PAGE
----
Reporting on Taliban activities was a journalistic effort that was inherently dangerous. But for Afghanistan's Khaldea Khorsand, it was a life-or-death job that was deeply personal. A former correspondent for BBC Persia and Pajhwok—Afghanistan’s largest media outlet—Khorsand was one of the few women allowed to work during the Taliban's regime, and still had to play by its misogynistic rules while attempting to denounce them.
After the Taliban fell in 2001, Khorsand has studied the lingering effect that the regime still has on Afghanistan’s social, cultural, and economic realities. Today, she uses her unique position as a female writer and broadcaster to advocate for women’s equality, despite the constant threat of personal danger. Khorsand has been followed and threatened for her work, and endured three days of stalking after hosting a debate on the roles of religion and secularism in Afghan culture. But Khosand won’t let the spectre of intimidation dampen her commitment to broadening the opportunities for her nation’s girls and women. “If we are afraid all of the time,” she says, “we wouldn’t be able to carry on.”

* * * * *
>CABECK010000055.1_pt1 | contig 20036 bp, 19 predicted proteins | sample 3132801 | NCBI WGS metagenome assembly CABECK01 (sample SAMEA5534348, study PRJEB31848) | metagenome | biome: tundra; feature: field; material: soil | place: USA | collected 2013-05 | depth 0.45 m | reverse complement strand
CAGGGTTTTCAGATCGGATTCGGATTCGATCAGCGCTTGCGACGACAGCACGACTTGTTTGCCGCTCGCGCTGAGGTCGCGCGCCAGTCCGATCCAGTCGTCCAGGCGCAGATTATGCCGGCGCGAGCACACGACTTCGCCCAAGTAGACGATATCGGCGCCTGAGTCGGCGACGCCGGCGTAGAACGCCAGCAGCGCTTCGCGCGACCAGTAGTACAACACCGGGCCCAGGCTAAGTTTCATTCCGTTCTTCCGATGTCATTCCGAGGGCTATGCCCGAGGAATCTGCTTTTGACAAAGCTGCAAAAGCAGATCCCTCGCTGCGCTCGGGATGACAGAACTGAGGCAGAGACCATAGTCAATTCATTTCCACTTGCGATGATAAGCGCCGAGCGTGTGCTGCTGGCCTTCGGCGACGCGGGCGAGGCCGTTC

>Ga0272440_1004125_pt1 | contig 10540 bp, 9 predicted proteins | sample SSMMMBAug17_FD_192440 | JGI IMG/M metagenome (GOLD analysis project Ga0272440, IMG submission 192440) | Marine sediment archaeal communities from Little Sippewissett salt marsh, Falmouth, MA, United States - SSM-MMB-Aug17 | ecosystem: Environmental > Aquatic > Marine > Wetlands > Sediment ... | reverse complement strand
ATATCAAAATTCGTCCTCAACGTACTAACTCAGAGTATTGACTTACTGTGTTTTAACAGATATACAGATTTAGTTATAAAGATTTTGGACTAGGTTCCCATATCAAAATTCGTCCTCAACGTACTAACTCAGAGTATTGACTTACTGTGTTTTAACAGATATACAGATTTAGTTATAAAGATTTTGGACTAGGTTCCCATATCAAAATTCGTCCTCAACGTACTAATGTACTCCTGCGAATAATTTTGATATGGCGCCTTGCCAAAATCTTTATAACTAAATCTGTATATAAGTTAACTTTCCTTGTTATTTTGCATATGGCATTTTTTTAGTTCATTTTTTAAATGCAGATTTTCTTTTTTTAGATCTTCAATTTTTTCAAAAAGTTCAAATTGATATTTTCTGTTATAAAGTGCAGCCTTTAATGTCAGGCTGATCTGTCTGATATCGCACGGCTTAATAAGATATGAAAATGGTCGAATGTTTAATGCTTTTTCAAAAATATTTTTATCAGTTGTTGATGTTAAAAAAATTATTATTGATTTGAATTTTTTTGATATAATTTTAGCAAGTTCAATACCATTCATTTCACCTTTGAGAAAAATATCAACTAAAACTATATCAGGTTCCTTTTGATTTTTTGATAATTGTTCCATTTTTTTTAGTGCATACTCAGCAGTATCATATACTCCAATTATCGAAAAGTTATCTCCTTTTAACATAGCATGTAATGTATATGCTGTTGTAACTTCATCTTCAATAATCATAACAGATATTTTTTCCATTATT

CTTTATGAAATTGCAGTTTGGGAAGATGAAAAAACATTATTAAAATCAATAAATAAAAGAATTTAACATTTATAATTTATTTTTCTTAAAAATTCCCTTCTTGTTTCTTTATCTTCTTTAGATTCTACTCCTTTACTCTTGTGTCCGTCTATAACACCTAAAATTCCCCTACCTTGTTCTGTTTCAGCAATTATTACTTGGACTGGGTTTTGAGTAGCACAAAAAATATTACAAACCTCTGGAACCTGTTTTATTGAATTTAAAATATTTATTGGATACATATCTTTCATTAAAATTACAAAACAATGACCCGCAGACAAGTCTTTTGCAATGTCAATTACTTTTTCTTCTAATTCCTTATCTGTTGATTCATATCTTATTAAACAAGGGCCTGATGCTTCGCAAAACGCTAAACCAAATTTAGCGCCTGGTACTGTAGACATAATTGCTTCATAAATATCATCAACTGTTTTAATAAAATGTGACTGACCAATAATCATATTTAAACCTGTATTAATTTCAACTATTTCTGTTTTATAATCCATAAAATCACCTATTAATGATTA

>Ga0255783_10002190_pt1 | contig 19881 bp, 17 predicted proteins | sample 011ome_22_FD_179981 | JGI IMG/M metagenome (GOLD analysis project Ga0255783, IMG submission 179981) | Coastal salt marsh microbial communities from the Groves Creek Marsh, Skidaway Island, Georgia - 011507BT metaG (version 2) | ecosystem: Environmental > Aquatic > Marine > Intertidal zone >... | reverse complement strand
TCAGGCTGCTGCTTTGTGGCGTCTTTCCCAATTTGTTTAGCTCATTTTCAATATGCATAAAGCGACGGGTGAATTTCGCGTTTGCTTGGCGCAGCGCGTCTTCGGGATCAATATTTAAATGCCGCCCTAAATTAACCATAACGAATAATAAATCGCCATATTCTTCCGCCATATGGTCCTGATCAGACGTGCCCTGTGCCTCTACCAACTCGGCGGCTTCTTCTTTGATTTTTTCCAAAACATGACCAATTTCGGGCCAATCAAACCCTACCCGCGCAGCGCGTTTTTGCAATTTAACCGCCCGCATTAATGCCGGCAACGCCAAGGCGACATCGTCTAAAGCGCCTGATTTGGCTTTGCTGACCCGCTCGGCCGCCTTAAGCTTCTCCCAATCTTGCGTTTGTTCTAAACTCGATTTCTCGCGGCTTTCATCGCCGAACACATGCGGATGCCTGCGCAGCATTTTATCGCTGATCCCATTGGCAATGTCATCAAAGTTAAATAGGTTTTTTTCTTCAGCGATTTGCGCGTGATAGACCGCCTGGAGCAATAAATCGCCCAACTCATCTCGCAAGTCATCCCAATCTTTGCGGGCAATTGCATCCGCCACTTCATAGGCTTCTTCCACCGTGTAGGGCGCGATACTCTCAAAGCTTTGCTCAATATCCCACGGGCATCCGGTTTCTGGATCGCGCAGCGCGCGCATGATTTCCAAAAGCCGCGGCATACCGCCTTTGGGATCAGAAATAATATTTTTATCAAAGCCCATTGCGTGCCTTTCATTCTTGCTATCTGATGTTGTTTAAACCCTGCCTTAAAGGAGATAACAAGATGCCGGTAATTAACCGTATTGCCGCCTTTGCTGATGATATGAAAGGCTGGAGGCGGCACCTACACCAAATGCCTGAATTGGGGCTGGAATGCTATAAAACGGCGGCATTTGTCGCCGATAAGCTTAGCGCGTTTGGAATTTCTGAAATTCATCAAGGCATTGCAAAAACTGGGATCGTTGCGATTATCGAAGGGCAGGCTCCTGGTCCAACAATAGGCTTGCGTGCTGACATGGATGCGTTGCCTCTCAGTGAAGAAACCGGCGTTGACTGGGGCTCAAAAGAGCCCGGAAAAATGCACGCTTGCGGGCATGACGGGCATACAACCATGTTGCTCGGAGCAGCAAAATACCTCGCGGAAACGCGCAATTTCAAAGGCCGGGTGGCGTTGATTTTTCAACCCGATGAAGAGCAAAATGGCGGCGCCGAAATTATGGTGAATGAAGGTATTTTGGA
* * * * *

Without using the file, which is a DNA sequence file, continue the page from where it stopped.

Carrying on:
Citing the country’s enduring poverty, widespread illiteracy, and extreme violence as the three most daunting hurdles facing today’s Afghanistan, Khorsand spotlights stories that will help promote a more compassionate, peaceful future for all, especially the women long-silenced by the Taliban’s distorted interpretations of Islamic law.
Want to know more Khaldea's incredible story? Check out this up-close look at the women of Afghanistan's ongoing struggle for equality.